Americans received more than 48 billion robocalls last year.
Washington, D.C. — Amidst ever-increasing numbers of robocall scams, the U.S. Senate voted unanimously today to pass legislation co-sponsored by Senators Susan Collins and Angus King to increase federal law enforcement’s authority to put a stop to these illegal calls. The Telephone Robocall Abuse Criminal Enforcement and Deterrence (TRACED) Act makes it easier for regulators to find scammers, increases civil forfeiture penalties for those who are caught, promotes call authentication and blocking adoption, and brings relevant federal agencies and state attorneys general together to address impediments to criminal prosecution of robocallers who intentionally flout laws. The bill now heads to the President’s desk to be signed into law.
“Americans are being inundated with illegal robocalls that are not only a major nuisance, but also a tool that is often used by con artists to perpetrate crimes,” said Senator Collins, the Chairman of the Aging Committee. “Over the course of the two dozen hearings I have held to expose and examine scams, it is clear that a coordinated approach is necessary to put a stop to these illegal calls. The TRACED Act is a significant step forward that will help prevent fraudulent calls and put criminals on notice that they will be caught and brought to justice. I am pleased that the final version of the legislation was improved by including an extension of the statute of limitations for caller-ID ‘spoofing’ violations, which I advocated for.”
“At best, illegal robocalls are a major annoyance – at worst, they’re scams that target our most vulnerable citizens,” said Senator King. “Today’s overwhelmingly bipartisan vote reflects the obvious: Republicans, Democrats and Independents can all agree that it’s time to hang up on illegal robocalls once and for all.”
The TRACED Act will:
· Broaden the authority of the Federal Communications Commission (FCC) to levy civil penalties of up to $10,000 per call on people who intentionally flout telemarketing restrictions;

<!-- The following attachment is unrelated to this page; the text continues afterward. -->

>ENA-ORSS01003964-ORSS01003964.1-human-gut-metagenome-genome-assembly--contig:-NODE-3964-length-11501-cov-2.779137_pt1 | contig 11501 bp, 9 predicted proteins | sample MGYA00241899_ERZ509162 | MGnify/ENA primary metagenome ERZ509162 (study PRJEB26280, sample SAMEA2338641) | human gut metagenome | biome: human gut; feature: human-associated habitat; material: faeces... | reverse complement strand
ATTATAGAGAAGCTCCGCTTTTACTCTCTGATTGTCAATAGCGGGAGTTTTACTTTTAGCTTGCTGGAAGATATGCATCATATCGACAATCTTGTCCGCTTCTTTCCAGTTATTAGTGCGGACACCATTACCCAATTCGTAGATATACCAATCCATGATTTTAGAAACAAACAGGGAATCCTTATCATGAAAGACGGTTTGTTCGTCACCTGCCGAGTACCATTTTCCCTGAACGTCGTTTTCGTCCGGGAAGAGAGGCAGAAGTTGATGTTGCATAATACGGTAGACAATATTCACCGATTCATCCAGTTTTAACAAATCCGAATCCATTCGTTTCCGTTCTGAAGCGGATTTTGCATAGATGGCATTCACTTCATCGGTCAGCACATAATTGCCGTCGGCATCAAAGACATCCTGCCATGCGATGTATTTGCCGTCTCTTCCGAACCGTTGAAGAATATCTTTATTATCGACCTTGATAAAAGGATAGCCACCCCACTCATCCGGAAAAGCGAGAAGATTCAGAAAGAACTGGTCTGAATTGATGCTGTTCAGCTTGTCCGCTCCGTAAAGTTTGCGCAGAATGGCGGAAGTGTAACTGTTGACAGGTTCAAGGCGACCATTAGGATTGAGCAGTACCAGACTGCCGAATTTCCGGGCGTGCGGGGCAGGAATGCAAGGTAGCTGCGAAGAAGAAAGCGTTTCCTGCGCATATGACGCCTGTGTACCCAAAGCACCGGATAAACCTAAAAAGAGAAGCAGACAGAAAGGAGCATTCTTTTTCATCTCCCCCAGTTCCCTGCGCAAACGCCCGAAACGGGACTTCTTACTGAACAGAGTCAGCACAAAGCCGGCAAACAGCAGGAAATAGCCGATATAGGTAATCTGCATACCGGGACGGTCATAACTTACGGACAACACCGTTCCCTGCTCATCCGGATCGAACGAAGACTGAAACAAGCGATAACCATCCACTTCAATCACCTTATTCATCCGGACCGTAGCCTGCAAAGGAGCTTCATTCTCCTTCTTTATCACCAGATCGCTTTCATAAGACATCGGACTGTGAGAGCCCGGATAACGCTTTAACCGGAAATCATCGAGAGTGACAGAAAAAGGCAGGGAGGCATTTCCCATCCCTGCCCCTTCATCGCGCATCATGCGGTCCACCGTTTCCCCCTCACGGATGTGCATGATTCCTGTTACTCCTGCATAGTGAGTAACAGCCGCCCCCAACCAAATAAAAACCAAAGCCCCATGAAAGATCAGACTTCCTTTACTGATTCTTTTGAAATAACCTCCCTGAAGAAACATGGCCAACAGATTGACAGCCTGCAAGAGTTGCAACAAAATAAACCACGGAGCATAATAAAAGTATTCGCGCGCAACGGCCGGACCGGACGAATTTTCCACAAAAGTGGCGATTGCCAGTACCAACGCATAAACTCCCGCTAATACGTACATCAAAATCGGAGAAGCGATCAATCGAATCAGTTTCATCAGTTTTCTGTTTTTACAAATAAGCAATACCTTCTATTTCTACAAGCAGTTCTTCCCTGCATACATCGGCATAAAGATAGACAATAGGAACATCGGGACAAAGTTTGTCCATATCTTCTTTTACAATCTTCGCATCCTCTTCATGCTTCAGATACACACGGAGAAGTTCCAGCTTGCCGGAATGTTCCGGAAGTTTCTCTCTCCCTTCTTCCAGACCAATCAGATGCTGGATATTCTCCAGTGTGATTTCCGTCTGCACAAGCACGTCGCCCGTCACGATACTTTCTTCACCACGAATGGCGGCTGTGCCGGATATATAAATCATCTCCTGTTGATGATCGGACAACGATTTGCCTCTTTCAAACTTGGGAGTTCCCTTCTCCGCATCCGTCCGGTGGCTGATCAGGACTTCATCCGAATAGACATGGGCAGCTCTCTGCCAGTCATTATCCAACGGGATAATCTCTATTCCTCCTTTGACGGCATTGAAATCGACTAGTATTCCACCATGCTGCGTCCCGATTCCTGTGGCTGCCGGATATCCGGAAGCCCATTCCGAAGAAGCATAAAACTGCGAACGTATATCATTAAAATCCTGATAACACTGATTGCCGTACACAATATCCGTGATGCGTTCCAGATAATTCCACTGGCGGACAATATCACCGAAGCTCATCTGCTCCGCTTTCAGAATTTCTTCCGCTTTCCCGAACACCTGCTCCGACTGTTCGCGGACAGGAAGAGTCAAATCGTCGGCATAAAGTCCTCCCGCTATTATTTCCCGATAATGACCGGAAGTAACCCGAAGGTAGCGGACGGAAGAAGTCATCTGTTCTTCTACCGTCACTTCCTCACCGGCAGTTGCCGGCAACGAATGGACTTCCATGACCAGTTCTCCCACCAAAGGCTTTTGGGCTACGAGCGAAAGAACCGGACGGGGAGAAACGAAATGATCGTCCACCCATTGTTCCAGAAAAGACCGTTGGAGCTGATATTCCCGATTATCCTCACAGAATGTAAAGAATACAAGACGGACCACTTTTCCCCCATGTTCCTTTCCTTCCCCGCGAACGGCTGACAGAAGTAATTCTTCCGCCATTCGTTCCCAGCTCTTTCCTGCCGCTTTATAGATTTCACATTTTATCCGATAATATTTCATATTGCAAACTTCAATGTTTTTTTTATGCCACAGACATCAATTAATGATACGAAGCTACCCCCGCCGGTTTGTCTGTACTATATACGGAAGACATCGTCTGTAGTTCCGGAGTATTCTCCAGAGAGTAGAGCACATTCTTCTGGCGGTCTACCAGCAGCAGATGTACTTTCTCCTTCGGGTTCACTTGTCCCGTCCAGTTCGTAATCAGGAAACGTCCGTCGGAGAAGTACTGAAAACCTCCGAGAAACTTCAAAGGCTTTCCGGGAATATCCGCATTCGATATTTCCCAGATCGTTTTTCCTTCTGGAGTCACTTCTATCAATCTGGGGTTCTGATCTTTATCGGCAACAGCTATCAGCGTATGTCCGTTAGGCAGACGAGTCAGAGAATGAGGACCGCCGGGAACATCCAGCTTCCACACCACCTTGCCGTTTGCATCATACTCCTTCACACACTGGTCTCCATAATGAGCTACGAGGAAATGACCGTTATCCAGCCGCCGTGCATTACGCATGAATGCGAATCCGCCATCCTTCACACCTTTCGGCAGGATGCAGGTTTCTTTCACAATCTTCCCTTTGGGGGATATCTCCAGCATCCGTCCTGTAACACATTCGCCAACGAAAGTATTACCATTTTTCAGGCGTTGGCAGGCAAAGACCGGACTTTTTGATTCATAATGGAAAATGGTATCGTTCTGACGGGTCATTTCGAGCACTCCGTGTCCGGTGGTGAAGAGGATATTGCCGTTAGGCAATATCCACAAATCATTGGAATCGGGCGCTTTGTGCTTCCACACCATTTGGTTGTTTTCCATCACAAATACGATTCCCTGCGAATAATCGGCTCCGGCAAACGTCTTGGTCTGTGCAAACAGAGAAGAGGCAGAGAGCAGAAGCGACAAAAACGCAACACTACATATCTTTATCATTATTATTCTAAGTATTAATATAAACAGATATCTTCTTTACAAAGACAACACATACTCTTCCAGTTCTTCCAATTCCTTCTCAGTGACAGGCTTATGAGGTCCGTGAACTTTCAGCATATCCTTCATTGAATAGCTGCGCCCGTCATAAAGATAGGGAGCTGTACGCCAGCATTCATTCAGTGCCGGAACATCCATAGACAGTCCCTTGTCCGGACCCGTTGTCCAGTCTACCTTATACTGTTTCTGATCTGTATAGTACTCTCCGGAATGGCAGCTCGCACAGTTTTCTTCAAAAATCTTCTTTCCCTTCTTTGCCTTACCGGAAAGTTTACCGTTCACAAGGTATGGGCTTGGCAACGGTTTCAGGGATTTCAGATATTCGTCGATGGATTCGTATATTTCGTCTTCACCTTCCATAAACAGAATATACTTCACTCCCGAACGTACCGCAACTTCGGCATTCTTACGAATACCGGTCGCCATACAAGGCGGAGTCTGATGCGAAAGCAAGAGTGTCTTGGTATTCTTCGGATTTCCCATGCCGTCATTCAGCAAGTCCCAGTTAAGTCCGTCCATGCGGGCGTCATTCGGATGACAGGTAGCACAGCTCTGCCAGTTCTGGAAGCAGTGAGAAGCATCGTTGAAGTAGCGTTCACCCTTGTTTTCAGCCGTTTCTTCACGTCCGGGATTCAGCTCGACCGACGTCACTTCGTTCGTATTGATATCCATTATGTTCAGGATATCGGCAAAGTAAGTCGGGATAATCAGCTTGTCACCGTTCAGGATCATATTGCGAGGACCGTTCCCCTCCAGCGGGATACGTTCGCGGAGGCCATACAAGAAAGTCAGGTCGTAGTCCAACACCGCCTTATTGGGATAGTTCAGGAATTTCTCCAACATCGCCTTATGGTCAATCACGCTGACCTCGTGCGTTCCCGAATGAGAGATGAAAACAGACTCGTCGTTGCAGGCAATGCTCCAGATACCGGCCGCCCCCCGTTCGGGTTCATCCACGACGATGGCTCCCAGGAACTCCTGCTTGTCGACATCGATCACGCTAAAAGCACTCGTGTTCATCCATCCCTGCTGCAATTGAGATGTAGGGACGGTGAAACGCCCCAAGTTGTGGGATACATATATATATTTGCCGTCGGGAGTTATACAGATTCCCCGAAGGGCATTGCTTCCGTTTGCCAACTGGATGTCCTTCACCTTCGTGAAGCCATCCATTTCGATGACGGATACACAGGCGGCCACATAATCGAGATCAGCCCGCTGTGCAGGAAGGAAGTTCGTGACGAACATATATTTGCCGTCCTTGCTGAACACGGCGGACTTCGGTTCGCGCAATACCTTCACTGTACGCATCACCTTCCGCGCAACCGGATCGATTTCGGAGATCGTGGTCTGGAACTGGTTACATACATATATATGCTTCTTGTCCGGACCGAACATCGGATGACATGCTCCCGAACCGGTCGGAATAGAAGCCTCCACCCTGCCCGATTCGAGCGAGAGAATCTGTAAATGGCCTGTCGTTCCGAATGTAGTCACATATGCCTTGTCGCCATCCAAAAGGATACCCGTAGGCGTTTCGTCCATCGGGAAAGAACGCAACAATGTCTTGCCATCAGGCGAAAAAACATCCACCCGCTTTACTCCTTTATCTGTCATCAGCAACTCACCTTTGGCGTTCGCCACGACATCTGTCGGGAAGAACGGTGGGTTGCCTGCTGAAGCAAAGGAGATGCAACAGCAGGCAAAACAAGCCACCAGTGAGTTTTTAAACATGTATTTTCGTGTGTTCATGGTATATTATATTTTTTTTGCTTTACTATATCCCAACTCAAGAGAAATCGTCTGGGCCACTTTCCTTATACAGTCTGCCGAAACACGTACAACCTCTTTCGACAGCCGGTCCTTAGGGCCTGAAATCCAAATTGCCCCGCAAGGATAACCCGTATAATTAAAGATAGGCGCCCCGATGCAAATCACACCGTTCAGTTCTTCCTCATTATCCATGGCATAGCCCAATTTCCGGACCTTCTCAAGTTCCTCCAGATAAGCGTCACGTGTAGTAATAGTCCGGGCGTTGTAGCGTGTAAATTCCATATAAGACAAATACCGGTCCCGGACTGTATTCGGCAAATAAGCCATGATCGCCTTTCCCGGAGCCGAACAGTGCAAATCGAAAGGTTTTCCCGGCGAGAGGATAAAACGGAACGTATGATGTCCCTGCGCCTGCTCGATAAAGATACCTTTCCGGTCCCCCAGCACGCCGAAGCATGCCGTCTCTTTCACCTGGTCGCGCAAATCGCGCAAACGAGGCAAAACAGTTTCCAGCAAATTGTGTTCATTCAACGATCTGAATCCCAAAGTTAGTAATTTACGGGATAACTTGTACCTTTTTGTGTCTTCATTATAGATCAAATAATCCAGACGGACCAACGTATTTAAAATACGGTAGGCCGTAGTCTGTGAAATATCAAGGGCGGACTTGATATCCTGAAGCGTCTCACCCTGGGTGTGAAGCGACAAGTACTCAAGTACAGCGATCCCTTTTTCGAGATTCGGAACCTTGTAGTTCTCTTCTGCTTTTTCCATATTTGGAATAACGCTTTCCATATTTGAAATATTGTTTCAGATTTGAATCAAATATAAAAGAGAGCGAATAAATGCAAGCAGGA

· Extend the window for the FCC to catch and take civil enforcement action against intentional violations to three years after a robocall is placed. Under current law, the FCC has only one year to do so, and the FCC has said that “even a one-year longer statute of limitations for enforcement” would improve enforcement against willful violators;
· Require telephone companies to adopt call authentication technologies, enabling a telephone carrier to verify that incoming calls are legitimate before they reach consumers’ phones;
· Requires telephone companies to provide robocall blocking technology at no additional charge; and
· Direct the FCC to initiate rulemaking to help protect subscribers from receiving unwanted calls or texts from callers.
As one report estimated, nearly half of all calls made to mobile phones will be spam by the end of this year. The TRACED Act would give the FCC more flexibility to enforce rules in the short term, while setting in motion consultations to increase prosecutions of violations, which often require international cooperation.
As Chairman of the Senate Aging Committee, one of Senator Collins’ top priorities is to combat scams that target seniors. Earlier this year, she introduced a bill that would extend the statute of limitations on spoofing. The TRACED Act includes a provision extending—from the current two years to four years—the amount of time law enforcement can bring charges against criminal robocallers who use spoofing to mask their identity. Senator Collins has held 24 hearings over the past seven years on issues related to fraud and scams targeting older adults. Additionally, the Aging Committee published the 2019 Fraud Book, which details the top 10 scams reported to the Committee’s toll-free Fraud Hotline (1-855-303-9470) last year.